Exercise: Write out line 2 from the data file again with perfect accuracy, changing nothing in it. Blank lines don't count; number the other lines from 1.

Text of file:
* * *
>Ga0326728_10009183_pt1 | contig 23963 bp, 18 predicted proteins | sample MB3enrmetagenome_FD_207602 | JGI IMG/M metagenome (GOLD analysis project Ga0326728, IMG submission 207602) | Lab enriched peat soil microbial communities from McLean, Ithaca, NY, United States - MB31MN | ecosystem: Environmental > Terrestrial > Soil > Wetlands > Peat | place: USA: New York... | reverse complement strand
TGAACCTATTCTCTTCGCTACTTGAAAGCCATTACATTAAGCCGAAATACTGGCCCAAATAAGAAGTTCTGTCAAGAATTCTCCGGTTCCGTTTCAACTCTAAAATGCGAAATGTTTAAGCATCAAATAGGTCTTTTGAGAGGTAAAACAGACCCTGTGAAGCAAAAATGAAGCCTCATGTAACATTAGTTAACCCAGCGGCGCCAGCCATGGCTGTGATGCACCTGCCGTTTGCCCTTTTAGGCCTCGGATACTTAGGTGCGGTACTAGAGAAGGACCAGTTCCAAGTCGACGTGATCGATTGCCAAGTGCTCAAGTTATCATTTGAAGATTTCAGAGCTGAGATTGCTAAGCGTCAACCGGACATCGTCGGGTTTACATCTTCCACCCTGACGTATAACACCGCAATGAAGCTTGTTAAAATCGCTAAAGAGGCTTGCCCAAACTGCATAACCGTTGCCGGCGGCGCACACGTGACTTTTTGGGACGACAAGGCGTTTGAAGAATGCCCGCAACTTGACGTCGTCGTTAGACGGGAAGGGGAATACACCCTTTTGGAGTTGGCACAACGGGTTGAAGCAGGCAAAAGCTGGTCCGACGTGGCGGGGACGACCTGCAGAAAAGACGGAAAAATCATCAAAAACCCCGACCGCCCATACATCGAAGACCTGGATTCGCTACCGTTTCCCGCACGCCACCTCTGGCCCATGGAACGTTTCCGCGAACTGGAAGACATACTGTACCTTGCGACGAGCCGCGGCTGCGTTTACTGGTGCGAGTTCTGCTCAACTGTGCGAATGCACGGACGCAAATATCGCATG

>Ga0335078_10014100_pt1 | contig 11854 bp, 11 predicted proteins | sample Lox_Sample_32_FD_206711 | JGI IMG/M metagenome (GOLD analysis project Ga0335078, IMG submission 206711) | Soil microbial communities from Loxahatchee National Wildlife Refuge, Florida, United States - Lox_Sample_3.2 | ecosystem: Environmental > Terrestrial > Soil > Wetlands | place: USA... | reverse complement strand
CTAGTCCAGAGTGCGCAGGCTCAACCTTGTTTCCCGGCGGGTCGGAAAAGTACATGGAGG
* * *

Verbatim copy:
TGAACCTATTCTCTTCGCTACTTGAAAGCCATTACATTAAGCCGAAATACTGGCCCAAATAAGAAGTTCTGTCAAGAATTCTCCGGTTCCGTTTCAACTCTAAAATGCGAAATGTTTAAGCATCAAATAGGTCTTTTGAGAGGTAAAACAGACCCTGTGAAGCAAAAATGAAGCCTCATGTAACATTAGTTAACCCAGCGGCGCCAGCCATGGCTGTGATGCACCTGCCGTTTGCCCTTTTAGGCCTCGGATACTTAGGTGCGGTACTAGAGAAGGACCAGTTCCAAGTCGACGTGATCGATTGCCAAGTGCTCAAGTTATCATTTGAAGATTTCAGAGCTGAGATTGCTAAGCGTCAACCGGACATCGTCGGGTTTACATCTTCCACCCTGACGTATAACACCGCAATGAAGCTTGTTAAAATCGCTAAAGAGGCTTGCCCAAACTGCATAACCGTTGCCGGCGGCGCACACGTGACTTTTTGGGACGACAAGGCGTTTGAAGAATGCCCGCAACTTGACGTCGTCGTTAGACGGGAAGGGGAATACACCCTTTTGGAGTTGGCACAACGGGTTGAAGCAGGCAAAAGCTGGTCCGACGTGGCGGGGACGACCTGCAGAAAAGACGGAAAAATCATCAAAAACCCCGACCGCCCATACATCGAAGACCTGGATTCGCTACCGTTTCCCGCACGCCACCTCTGGCCCATGGAACGTTTCCGCGAACTGGAAGACATACTGTACCTTGCGACGAGCCGCGGCTGCGTTTACTGGTGCGAGTTCTGCTCAACTGTGCGAATGCACGGACGCAAATATCGCATG